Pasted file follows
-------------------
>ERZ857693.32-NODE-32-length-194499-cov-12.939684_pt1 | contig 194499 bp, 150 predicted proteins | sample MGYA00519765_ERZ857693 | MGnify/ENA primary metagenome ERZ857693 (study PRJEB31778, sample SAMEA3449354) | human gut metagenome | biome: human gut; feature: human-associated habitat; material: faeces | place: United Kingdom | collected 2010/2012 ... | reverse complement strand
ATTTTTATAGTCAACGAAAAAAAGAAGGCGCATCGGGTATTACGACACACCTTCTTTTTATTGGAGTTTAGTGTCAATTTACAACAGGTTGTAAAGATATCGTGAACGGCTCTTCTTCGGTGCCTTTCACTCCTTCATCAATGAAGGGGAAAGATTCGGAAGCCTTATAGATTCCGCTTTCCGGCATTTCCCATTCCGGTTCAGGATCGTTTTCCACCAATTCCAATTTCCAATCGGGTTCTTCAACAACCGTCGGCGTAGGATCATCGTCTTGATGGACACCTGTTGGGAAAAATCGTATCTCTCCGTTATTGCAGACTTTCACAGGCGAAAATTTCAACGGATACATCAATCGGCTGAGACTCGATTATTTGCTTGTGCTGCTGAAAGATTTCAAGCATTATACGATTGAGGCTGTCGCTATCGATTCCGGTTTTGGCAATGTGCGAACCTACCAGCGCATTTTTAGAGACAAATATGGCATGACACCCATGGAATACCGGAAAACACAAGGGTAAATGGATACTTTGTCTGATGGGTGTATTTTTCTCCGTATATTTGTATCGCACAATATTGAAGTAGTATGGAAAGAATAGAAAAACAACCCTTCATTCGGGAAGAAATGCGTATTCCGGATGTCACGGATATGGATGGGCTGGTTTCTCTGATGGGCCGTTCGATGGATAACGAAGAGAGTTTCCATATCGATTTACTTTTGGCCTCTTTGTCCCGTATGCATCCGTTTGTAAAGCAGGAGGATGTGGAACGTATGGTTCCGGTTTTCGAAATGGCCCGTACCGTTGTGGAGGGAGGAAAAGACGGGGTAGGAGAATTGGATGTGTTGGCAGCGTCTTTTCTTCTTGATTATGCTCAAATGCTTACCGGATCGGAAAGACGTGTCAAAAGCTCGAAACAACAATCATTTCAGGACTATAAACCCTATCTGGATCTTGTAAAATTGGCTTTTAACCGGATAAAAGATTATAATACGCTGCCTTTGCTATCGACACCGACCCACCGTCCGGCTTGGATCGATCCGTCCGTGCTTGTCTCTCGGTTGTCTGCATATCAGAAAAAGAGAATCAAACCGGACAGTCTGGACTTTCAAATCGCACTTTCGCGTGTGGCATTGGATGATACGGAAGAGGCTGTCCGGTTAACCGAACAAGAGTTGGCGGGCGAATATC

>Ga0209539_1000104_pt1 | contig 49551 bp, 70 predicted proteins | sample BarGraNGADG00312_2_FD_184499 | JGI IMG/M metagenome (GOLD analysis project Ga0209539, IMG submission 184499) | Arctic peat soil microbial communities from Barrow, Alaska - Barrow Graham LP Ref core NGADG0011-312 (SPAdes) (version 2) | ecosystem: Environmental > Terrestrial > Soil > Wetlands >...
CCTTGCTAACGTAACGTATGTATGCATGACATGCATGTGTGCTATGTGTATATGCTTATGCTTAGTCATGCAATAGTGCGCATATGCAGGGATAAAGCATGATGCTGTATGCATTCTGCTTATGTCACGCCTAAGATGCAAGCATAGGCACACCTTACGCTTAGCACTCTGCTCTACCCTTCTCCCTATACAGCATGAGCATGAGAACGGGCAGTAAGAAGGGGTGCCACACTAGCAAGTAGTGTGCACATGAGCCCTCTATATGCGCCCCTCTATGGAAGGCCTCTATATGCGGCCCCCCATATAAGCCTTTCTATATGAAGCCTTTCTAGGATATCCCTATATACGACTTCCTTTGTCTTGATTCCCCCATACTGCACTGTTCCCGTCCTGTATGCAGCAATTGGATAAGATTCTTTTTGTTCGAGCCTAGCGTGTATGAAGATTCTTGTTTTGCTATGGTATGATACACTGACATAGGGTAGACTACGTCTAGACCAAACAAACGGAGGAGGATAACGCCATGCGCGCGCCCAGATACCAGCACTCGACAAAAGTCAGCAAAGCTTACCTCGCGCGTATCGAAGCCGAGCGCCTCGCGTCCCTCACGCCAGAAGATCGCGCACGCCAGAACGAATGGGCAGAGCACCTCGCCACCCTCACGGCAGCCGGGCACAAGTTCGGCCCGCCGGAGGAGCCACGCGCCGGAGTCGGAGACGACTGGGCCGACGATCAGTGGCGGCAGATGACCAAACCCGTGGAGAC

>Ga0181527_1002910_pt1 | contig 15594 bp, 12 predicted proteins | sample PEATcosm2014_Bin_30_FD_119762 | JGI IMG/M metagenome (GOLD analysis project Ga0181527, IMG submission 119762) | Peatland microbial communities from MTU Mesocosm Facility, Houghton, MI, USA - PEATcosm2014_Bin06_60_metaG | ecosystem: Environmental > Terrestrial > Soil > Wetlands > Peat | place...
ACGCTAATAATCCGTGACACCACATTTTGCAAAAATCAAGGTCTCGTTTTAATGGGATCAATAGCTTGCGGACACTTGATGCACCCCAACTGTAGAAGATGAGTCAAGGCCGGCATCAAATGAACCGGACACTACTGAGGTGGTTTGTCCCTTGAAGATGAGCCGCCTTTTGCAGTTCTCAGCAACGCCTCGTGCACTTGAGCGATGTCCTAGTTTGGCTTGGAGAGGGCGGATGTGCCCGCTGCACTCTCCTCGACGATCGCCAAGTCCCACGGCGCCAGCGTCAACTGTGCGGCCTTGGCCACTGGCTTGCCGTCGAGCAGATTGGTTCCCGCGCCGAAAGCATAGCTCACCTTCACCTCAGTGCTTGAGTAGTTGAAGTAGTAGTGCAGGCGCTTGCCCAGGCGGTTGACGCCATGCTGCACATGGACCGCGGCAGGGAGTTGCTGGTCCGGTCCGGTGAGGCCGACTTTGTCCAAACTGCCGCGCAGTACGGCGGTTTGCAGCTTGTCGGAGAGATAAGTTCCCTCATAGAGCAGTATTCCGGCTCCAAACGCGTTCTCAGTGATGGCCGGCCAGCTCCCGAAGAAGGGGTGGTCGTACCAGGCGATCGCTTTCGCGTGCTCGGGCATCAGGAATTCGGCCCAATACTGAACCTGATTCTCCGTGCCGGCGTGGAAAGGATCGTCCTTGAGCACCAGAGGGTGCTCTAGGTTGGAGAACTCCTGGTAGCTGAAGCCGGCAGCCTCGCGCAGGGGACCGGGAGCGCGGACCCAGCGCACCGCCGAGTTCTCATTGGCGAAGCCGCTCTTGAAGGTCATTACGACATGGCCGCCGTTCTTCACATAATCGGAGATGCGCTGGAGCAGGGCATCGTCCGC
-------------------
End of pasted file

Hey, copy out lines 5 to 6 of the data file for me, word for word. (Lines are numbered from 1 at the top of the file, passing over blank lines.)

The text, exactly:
>Ga0181527_1002910_pt1 | contig 15594 bp, 12 predicted proteins | sample PEATcosm2014_Bin_30_FD_119762 | JGI IMG/M metagenome (GOLD analysis project Ga0181527, IMG submission 119762) | Peatland microbial communities from MTU Mesocosm Facility, Houghton, MI, USA - PEATcosm2014_Bin06_60_metaG | ecosystem: Environmental > Terrestrial > Soil > Wetlands > Peat | place...
ACGCTAATAATCCGTGACACCACATTTTGCAAAAATCAAGGTCTCGTTTTAATGGGATCAATAGCTTGCGGACACTTGATGCACCCCAACTGTAGAAGATGAGTCAAGGCCGGCATCAAATGAACCGGACACTACTGAGGTGGTTTGTCCCTTGAAGATGAGCCGCCTTTTGCAGTTCTCAGCAACGCCTCGTGCACTTGAGCGATGTCCTAGTTTGGCTTGGAGAGGGCGGATGTGCCCGCTGCACTCTCCTCGACGATCGCCAAGTCCCACGGCGCCAGCGTCAACTGTGCGGCCTTGGCCACTGGCTTGCCGTCGAGCAGATTGGTTCCCGCGCCGAAAGCATAGCTCACCTTCACCTCAGTGCTTGAGTAGTTGAAGTAGTAGTGCAGGCGCTTGCCCAGGCGGTTGACGCCATGCTGCACATGGACCGCGGCAGGGAGTTGCTGGTCCGGTCCGGTGAGGCCGACTTTGTCCAAACTGCCGCGCAGTACGGCGGTTTGCAGCTTGTCGGAGAGATAAGTTCCCTCATAGAGCAGTATTCCGGCTCCAAACGCGTTCTCAGTGATGGCCGGCCAGCTCCCGAAGAAGGGGTGGTCGTACCAGGCGATCGCTTTCGCGTGCTCGGGCATCAGGAATTCGGCCCAATACTGAACCTGATTCTCCGTGCCGGCGTGGAAAGGATCGTCCTTGAGCACCAGAGGGTGCTCTAGGTTGGAGAACTCCTGGTAGCTGAAGCCGGCAGCCTCGCGCAGGGGACCGGGAGCGCGGACCCAGCGCACCGCCGAGTTCTCATTGGCGAAGCCGCTCTTGAAGGTCATTACGACATGGCCGCCGTTCTTCACATAATCGGAGATGCGCTGGAGCAGGGCATCGTCCGC